A genetic screen for vascular mutants in zebrafish reveals dynamic roles for Vegf/Plcg1 signaling during artery development
AuthorsCovassin, Laurence D.
Siekmann, Arndt F.
Kacergis, Michael C.
Moore, John C.
Villefranc, Jacques A.
Weinstein, Brant M.
Lawson, Nathan D.
UMass Chan AffiliationsDepartment of Biochemistry and Molecular Pharmacology
Program in Gene Function and Expression
Document TypeJournal Article
KeywordsAmino Acid Sequence
Animals, Genetically Modified
Molecular Sequence Data
Phospholipase C gamma
Sequence Homology, Amino Acid
Vascular Endothelial Growth Factor A
Genetics and Genomics
MetadataShow full item record
AbstractIn this work we describe a forward genetic approach to identify mutations that affect blood vessel development in the zebrafish. By applying a haploid screening strategy in a transgenic background that allows direct visualization of blood vessels, it was possible to identify several classes of mutant vascular phenotypes. Subsequent characterization of mutant lines revealed that defects in Vascular endothelial growth factor (Vegf) signaling specifically affected artery development. Comparison of phenotypes associated with different mutations within a functional zebrafish Vegf receptor-2 ortholog (referred to as kdr-like, kdrl) revealed surprisingly varied effects on vascular development. In parallel, we identified an allelic series of mutations in phospholipase c gamma 1 (plcg1). Together with in vivo structure-function analysis, our results suggest a requirement for Plcg1 catalytic activity downstream of receptor tyrosine kinases. We further find that embryos lacking both maternal and zygotic plcg1 display more severe defects in artery differentiation but are otherwise similar to zygotic mutants. Finally, we demonstrate through mosaic analysis that plcg1 functions autonomously in endothelial cells. Together our genetic analyses suggest that Vegf/Plcg1 signaling acts at multiple time points and in different signaling contexts to mediate distinct aspects of artery development.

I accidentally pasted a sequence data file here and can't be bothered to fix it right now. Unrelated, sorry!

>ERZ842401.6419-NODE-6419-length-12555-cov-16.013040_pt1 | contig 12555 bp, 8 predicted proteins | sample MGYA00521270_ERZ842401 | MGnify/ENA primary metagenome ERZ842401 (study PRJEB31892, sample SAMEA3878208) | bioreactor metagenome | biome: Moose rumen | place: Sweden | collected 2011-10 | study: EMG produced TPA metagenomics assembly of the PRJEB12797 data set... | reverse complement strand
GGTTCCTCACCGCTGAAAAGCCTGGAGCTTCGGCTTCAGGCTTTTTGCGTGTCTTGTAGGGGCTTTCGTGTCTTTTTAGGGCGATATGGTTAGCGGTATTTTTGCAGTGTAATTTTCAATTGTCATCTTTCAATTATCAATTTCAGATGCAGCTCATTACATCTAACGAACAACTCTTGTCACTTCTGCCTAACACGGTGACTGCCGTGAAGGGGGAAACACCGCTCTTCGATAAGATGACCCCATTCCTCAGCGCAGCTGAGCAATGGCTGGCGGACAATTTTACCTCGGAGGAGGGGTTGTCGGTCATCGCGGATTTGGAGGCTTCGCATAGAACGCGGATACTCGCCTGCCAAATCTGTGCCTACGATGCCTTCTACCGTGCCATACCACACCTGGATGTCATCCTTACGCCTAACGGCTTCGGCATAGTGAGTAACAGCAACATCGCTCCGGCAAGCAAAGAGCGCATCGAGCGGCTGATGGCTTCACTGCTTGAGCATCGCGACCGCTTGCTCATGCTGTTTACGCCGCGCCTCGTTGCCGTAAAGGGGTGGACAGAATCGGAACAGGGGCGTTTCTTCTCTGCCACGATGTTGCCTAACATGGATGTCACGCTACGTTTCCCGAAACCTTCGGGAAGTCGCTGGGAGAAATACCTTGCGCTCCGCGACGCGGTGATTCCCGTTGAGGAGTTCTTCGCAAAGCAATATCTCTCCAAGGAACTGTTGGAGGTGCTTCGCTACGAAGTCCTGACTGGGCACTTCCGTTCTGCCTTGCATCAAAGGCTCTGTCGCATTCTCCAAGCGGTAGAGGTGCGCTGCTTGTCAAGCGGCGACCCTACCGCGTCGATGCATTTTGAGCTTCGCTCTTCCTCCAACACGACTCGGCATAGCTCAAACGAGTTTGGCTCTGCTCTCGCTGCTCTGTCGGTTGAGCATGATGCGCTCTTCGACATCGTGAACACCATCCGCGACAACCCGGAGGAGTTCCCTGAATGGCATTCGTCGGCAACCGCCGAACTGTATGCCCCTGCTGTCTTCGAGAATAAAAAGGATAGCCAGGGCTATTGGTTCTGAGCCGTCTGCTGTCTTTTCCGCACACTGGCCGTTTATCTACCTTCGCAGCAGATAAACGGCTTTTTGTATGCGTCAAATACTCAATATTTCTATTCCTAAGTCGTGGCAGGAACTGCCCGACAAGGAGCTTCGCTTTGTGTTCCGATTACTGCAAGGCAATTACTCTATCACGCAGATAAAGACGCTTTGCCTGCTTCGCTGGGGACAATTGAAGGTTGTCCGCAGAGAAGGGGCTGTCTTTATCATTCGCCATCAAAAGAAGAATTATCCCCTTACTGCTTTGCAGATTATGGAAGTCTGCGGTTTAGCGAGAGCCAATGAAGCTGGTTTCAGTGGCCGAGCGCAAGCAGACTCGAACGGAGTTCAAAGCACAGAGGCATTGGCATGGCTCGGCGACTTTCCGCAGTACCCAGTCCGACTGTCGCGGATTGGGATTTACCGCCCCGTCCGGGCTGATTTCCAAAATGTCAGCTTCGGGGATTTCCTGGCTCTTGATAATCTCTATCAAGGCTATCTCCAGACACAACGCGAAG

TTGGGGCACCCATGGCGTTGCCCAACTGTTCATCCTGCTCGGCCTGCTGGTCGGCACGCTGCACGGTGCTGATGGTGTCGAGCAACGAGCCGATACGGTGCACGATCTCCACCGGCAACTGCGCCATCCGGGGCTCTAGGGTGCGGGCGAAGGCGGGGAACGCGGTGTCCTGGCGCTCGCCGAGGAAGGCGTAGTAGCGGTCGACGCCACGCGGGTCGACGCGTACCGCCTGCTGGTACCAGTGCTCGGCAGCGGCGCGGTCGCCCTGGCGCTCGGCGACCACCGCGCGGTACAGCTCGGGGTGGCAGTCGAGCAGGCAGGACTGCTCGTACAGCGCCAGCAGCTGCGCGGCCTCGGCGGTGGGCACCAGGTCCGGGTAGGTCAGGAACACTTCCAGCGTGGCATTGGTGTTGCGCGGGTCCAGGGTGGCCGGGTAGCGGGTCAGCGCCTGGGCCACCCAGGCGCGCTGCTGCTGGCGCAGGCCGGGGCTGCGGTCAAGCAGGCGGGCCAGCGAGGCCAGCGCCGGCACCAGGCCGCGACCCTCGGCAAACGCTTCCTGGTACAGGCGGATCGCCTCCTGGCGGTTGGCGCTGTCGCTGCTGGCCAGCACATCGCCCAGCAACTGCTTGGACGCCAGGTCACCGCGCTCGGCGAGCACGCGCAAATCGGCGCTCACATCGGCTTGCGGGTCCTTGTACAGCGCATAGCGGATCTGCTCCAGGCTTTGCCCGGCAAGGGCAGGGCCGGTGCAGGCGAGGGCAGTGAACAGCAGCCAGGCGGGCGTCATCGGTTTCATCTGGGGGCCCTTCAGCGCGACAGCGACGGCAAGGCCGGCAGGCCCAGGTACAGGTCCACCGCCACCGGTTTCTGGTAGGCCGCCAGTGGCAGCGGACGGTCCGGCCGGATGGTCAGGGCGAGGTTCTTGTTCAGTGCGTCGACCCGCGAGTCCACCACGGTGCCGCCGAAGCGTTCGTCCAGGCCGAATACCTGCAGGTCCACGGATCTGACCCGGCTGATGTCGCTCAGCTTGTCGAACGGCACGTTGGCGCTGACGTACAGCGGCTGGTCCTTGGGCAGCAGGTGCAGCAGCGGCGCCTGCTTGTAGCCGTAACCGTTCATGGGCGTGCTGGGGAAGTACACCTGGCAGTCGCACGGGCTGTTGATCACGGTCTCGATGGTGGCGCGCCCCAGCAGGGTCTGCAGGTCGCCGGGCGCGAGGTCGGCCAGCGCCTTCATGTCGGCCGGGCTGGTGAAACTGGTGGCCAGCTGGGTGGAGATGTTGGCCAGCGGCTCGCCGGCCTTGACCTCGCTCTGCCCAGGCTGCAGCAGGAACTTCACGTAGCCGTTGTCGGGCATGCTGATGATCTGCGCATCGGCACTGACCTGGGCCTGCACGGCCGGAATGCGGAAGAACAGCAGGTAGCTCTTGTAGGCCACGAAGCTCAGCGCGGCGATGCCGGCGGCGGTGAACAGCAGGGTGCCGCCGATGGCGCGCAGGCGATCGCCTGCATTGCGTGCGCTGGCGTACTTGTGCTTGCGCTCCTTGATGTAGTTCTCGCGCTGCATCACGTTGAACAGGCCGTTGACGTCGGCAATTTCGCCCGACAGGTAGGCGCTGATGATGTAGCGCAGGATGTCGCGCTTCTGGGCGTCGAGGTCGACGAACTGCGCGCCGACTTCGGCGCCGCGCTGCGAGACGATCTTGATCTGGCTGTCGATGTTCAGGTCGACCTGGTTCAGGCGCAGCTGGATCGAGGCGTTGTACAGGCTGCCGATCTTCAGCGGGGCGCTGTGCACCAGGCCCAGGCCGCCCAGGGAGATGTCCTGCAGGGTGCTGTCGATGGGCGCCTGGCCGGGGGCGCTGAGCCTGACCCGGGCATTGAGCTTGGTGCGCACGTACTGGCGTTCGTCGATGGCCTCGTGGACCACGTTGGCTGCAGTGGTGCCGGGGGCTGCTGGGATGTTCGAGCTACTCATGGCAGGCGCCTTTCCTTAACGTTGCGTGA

SourceDev Biol. 2009 May 15;329(2):212-26. Epub 2009 Mar 6. Link to article on publisher's site
Permanent Link to this Itemhttp://hdl.handle.net/20.500.14038/44105
Co-author John C. Moore is a student in the Interdisciplinary Graduate Program in the Graduate School of Biomedical Sciences (GSBS) at UMass Medical School.
Related ResourcesLink to Article in PubMed